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Abstract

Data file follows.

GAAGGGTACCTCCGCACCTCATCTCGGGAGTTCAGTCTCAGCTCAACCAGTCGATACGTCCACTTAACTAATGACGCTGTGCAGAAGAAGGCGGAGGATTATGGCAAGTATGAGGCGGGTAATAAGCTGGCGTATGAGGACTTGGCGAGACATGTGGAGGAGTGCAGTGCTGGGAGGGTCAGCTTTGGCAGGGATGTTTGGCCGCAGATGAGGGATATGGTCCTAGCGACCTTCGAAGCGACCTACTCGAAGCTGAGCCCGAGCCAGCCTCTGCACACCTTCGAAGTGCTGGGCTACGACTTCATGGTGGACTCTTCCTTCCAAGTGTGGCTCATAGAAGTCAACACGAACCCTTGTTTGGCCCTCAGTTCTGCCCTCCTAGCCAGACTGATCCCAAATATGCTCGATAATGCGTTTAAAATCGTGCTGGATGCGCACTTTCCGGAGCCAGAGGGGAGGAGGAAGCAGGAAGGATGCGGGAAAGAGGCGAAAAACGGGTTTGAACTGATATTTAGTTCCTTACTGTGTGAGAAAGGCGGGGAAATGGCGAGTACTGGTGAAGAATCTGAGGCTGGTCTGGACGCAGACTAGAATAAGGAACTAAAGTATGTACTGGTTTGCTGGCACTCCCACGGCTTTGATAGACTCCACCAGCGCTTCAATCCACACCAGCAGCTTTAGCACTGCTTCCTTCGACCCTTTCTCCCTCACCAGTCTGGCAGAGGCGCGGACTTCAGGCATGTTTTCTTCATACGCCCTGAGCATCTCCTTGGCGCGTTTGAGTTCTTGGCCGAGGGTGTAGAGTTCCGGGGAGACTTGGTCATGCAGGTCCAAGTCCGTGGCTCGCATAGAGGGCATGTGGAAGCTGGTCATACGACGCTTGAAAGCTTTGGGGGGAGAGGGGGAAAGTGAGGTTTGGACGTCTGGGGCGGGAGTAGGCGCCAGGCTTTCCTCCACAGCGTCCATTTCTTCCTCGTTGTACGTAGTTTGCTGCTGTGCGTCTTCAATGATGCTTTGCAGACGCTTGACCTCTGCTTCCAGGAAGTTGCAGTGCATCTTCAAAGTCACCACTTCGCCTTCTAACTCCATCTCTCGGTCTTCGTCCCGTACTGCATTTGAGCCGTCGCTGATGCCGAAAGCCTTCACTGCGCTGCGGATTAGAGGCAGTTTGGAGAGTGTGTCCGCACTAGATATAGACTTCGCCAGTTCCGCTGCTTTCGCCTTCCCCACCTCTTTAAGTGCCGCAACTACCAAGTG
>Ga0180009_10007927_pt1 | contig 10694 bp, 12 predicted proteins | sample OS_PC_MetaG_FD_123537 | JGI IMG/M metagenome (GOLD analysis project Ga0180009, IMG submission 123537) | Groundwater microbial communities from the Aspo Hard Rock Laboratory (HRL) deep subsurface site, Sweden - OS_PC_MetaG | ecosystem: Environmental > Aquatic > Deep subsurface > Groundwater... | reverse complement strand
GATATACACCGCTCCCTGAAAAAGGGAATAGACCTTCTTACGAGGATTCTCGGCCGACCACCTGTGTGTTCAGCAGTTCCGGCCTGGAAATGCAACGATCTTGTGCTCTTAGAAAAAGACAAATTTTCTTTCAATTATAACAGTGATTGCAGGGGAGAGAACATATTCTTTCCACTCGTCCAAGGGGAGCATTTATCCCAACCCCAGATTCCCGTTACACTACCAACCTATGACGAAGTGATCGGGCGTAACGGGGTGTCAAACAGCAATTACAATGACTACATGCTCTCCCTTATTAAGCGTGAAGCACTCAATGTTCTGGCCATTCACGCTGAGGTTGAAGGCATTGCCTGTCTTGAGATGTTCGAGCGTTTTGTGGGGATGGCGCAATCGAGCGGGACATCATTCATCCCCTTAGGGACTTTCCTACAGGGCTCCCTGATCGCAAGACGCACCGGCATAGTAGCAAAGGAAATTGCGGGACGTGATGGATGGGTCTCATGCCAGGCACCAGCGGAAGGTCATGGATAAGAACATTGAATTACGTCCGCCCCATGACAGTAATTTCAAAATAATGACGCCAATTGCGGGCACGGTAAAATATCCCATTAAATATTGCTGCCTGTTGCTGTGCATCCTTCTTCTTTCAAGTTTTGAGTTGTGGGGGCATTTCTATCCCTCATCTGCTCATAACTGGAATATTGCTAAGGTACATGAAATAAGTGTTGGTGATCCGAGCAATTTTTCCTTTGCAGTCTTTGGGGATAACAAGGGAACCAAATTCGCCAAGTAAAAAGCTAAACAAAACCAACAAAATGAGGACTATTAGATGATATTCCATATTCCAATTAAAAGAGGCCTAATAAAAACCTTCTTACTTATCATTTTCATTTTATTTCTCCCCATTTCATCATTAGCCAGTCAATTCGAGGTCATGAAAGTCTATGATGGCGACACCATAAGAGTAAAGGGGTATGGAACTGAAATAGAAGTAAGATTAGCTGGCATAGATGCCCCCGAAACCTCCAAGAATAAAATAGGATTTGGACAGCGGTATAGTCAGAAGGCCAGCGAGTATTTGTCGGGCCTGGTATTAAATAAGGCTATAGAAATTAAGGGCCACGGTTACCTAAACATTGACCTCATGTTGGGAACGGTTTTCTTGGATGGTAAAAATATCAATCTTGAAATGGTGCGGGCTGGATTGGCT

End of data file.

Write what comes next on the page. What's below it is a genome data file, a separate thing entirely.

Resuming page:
This case study explores how a constructivist-based instructional design helped adult learners learn in an online learning environment. Two classes of adult learners pursuing professional development and registered in a web-based course were studied. The data consisted of course documents, submitted artefacts, surveys, interviews, in-class observations, and online observations. The study found that the majority of the learners were engaged in two facets of learning. On the one hand, the instructional activities requiring collaboration and interaction helped the learners support one another's learning, from which most claimed to have benefited. On the other hand, the constructivist-based course assisted many learners to develop a sense of becoming more responsible, self-directed learners. Overall, the social constructivist style of instructional strategy seems promising to facilitate adult learning, which not only helps change learners' perceptions of the online learning, but also assists them to learn in a more collaborative, authentic and responsible way. The study, however, also disclosed that in order to maintain high-quality learning, appropriate assessment plans and adequate facilitation must be particularly reinforced. A facilitation model is thus suggested.